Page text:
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|launch_platform=[[USS Norton Sound (AVM-1)]]
 
|launch_platform=[[USS Norton Sound (AVM-1)]]
 
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The '''Lark''' project was a high-priority, solid-fuel boosted, liquid-fueled rocket [[surface-to-air missile]] developed by the [[United States Navy]] to meet the [[kamikaze]] threat.<ref name=p&s>[[Whiz Kids (Department of Defense)|Peck, Merton J.]] & [[Frederic M. Scherer|Scherer, Frederic M.]] ''The Weapons Acquisition Process: An Economic Analysis'' (1962) Harvard Business School pp.232-233&659</ref> After ''Lark'' configuration was established by the [[Bureau of Aeronautics]] in January 1945 [[Fairchild Aircraft]] was given a contract to produce 100 missiles in March 1945. Fairchild used radio command guidance with a [[semi-active radar homing]] AN/DPN-7. A backup contract for another 100 missiles was given to Convair in June 1945. Convair used [[beam riding]] guidance with AN/APN-23 [[active radar homing]].<ref name=par>{{cite web|url=http://www.designation-systems.net/dusrm/app1/sam-n-2.html|title=SAM-N-2/SAM-N-4|publisher=Andreas Parsch|accessdate=2013-04-17}}</ref> Neither version was successful. Six of the Convair airframes were given to [[Raytheon]] to explore use of velocity-gated [[Continuous-wave radar|continuous wave]] doppler radar for guided missile target seekers, while most other United States investigators used range-gated pulse [[radar]]. One of these Raytheon guidance systems in a Convair airframe scored the first successful United States surface-to-air missile interception of a flying target in January 1950.<ref name=p&s/>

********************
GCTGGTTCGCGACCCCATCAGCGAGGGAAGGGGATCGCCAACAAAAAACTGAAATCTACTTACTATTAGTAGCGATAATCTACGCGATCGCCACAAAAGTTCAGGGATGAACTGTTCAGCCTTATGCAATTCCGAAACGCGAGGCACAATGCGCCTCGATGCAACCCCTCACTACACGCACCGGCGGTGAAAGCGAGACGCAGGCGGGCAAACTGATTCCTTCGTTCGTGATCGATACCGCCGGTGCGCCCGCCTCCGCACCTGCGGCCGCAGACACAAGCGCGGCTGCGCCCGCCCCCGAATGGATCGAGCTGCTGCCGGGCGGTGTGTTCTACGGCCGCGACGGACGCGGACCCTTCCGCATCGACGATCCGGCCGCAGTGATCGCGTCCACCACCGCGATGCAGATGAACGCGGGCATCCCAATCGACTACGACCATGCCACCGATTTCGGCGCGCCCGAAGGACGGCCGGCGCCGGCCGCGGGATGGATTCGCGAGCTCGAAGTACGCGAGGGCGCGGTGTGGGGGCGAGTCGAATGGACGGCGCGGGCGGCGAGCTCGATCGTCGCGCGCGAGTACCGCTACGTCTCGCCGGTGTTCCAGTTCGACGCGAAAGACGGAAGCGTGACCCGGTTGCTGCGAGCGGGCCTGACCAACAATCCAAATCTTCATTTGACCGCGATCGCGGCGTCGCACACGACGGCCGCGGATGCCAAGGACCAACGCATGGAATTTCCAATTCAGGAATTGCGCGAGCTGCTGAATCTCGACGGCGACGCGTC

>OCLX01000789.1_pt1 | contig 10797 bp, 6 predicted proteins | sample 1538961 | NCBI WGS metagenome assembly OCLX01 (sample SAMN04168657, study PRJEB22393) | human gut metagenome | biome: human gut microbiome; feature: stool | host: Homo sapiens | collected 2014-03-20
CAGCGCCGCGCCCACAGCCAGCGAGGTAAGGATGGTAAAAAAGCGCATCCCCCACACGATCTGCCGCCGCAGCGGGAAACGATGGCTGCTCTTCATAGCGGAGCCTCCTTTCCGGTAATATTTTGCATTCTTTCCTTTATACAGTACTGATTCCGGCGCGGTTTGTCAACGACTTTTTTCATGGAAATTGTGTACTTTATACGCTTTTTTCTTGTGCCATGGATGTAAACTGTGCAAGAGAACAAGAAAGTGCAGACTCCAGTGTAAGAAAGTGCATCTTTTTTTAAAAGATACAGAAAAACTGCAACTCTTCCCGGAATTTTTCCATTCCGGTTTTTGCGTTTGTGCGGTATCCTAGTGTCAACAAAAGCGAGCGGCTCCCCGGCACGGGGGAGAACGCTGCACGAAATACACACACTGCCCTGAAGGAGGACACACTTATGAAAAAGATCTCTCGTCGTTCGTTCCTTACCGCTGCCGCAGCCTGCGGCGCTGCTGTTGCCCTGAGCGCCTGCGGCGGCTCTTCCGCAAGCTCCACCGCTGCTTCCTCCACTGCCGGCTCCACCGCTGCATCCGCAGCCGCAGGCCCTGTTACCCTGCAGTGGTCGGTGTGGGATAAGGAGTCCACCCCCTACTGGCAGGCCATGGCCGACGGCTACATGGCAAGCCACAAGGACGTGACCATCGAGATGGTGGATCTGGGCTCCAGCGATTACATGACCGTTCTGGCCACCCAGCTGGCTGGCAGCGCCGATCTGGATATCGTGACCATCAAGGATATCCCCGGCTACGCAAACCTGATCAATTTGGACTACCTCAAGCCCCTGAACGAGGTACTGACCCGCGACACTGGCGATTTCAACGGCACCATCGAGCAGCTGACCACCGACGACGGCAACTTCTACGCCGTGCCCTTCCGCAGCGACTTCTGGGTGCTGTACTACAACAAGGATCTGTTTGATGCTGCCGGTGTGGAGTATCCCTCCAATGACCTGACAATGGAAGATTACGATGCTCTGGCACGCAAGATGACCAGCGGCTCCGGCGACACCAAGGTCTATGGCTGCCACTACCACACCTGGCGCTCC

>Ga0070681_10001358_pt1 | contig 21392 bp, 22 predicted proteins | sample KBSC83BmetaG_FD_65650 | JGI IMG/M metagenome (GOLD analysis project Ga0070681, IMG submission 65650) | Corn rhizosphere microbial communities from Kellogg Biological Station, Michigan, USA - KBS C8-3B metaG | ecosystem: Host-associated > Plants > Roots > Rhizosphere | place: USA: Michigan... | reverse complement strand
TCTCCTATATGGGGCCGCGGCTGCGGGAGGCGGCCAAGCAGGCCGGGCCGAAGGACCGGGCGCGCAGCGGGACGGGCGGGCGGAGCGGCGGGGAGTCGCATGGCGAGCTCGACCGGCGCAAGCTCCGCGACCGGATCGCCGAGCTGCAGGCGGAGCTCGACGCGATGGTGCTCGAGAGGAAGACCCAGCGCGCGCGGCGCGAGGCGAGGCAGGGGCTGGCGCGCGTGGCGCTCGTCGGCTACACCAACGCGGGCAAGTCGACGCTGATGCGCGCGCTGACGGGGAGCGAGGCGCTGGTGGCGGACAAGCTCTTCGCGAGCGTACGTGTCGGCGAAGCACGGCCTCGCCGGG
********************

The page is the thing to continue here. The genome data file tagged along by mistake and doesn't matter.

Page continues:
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The '''Lark''' project was a high-priority, solid-fuel [[Booster (rocketry)|boosted]], liquid-fueled rocket [[surface-to-air missile]] developed by the [[United States Navy]] to meet the [[kamikaze]] threat.<ref name=p&s>[[Whiz Kids (Department of Defense)|Peck, Merton J.]] & [[Frederic M. Scherer|Scherer, Frederic M.]] ''The Weapons Acquisition Process: An Economic Analysis'' (1962) Harvard Business School pp.232-233&659</ref> After ''Lark'' configuration was established by the [[Bureau of Aeronautics]] in January 1945 [[Fairchild Aircraft]] was given a contract to produce 100 missiles in March 1945. Fairchild used radio command guidance with a [[semi-active radar homing]] AN/DPN-7. A backup contract for another 100 missiles was given to Convair in June 1945. Convair used [[beam riding]] guidance with AN/APN-23 [[active radar homing]].<ref name=par>{{cite web|url=http://www.designation-systems.net/dusrm/app1/sam-n-2.html|title=SAM-N-2/SAM-N-4|publisher=Andreas Parsch|accessdate=2013-04-17}}</ref> Neither version was successful. Six of the Convair airframes were given to [[Raytheon]] to explore use of velocity-gated [[Continuous-wave radar|continuous wave]] doppler radar for guided missile target seekers, while most other United States investigators used range-gated pulse [[radar]]. One of these Raytheon guidance systems in a Convair airframe scored the first successful United States surface-to-air missile interception of a flying target in January 1950.<ref name=p&s/>
   
 
==Early guided missile development==
 
==Early guided missile development==

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